This guest post by Professor Euan Mason of the University of Canterbury’s School of Forestry first appeared at his Photosynthesis blog. His analysis of the NZ and global position, and assessment of the potential forestry response is so interesting that I asked his permission to repost it here.
New Zealand’s initial attempt to mitigate the problem of climate change is moribund, so why is this? The Kyoto Protocol, which we ratified in 1997, bound us to keep our net emissions at 1990 gross emission levels between 2008 and 2012, but also tied us to particular patterns of thinking about greenhouse gases. Not all of these patterns are rational, nor are they all helpful. Nonetheless, with a rather unique emissions profile for a “first world” nation, we could offer the world valuable solutions for developing nations if only we would accept the opportunity. Forestry could easily make us fully greenhouse gas neutral while solving erosion problems and improving profitability of our hill country farms, but for this we need a rational approach to emissions trading and commitment from our populace.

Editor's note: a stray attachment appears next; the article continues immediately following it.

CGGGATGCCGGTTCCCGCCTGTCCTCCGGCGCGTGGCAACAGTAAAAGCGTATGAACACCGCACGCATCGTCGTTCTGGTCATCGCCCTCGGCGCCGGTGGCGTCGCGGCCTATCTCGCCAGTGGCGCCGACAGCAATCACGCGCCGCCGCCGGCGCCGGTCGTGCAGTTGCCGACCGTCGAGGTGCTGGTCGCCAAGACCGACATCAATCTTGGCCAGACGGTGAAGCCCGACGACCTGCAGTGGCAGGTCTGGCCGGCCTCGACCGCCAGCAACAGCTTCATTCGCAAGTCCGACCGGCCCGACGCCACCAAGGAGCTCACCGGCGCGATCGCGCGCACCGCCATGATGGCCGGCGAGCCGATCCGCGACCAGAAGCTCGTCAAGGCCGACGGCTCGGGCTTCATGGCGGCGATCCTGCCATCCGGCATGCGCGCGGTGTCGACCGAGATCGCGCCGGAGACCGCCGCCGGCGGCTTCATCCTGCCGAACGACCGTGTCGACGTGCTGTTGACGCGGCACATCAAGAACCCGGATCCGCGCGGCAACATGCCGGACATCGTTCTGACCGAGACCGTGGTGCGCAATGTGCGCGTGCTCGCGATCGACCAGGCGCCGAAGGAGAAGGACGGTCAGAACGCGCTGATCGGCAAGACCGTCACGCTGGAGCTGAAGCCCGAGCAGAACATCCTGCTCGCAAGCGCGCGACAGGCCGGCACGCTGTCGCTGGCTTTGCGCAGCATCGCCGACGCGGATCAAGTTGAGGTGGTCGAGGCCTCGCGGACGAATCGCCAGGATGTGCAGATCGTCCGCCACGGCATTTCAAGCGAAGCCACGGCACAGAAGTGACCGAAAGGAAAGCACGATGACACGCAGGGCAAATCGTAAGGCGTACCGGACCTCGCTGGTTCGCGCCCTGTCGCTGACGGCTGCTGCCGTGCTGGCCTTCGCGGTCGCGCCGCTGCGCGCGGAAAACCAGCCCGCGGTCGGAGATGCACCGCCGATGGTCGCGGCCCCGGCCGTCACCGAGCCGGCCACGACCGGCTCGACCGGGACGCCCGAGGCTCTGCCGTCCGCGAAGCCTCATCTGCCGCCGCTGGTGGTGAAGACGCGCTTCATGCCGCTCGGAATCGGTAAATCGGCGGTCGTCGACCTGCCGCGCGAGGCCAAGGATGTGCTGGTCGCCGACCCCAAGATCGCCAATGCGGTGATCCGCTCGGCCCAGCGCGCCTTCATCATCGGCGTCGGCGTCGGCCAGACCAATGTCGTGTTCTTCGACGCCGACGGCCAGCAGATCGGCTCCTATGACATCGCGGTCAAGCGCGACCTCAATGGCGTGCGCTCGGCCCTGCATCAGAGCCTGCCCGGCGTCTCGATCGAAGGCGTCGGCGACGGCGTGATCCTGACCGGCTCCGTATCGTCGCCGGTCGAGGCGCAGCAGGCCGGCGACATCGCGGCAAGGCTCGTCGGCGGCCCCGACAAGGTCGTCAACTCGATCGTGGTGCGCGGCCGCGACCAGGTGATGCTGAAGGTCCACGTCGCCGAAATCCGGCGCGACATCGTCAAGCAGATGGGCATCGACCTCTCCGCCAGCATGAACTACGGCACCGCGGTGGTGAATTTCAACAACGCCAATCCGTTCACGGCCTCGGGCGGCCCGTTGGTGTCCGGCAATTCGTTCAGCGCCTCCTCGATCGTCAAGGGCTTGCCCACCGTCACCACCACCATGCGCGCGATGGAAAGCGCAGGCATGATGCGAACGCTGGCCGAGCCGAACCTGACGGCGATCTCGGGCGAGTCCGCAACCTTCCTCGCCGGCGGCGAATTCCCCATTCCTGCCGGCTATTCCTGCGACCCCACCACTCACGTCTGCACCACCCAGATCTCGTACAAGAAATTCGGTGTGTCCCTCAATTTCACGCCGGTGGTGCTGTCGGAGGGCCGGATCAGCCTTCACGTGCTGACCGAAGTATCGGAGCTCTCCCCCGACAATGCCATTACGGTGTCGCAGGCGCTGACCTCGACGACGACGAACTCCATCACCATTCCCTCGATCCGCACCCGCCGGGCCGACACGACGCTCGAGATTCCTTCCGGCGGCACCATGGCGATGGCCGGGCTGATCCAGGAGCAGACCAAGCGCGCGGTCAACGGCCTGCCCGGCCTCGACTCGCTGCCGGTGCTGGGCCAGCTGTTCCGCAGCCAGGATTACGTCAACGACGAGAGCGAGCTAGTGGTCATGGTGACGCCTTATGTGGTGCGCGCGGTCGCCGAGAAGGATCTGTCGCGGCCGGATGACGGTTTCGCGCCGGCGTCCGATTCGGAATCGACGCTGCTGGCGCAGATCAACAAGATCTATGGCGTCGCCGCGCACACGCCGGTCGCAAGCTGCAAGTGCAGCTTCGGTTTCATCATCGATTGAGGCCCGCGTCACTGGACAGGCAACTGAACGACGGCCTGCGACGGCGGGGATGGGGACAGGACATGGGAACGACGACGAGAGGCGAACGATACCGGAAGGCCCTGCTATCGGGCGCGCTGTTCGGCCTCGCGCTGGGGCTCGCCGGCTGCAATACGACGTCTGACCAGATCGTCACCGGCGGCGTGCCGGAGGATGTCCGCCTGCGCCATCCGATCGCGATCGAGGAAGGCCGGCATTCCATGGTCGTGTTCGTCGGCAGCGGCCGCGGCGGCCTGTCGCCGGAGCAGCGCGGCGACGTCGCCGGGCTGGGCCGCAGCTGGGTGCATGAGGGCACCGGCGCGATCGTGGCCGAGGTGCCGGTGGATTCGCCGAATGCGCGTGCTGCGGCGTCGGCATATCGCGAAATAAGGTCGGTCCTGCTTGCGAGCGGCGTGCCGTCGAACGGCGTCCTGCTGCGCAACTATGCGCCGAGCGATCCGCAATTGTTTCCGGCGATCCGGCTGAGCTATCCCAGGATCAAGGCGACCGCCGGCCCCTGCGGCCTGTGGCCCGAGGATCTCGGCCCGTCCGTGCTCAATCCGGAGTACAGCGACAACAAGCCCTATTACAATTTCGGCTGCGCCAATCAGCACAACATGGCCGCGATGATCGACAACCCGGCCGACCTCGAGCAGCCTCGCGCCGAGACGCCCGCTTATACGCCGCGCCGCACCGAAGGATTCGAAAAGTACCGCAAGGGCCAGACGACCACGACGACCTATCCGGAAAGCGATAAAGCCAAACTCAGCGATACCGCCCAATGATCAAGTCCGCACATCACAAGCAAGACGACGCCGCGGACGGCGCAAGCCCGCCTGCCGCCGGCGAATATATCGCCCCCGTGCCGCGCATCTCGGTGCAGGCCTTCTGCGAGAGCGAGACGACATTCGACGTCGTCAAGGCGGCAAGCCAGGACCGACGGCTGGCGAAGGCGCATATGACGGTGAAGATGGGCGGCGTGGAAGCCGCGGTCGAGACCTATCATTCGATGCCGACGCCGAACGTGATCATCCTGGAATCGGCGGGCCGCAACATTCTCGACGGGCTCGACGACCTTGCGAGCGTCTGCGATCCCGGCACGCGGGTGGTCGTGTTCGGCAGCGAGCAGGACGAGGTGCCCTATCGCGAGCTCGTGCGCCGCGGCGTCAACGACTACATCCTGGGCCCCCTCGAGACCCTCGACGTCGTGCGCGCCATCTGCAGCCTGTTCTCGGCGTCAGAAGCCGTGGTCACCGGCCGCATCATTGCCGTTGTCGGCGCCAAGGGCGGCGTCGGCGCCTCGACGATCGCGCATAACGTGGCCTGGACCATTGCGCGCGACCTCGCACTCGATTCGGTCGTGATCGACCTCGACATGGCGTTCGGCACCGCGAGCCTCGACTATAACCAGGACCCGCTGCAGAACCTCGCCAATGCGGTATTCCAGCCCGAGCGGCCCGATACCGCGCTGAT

In this article I shall outline some of the key modes of thinking introduced by the Kyoto Protocol; highlight where we are going wrong with emissions trading; and show how forestry could be at the heart of solutions to this global problem.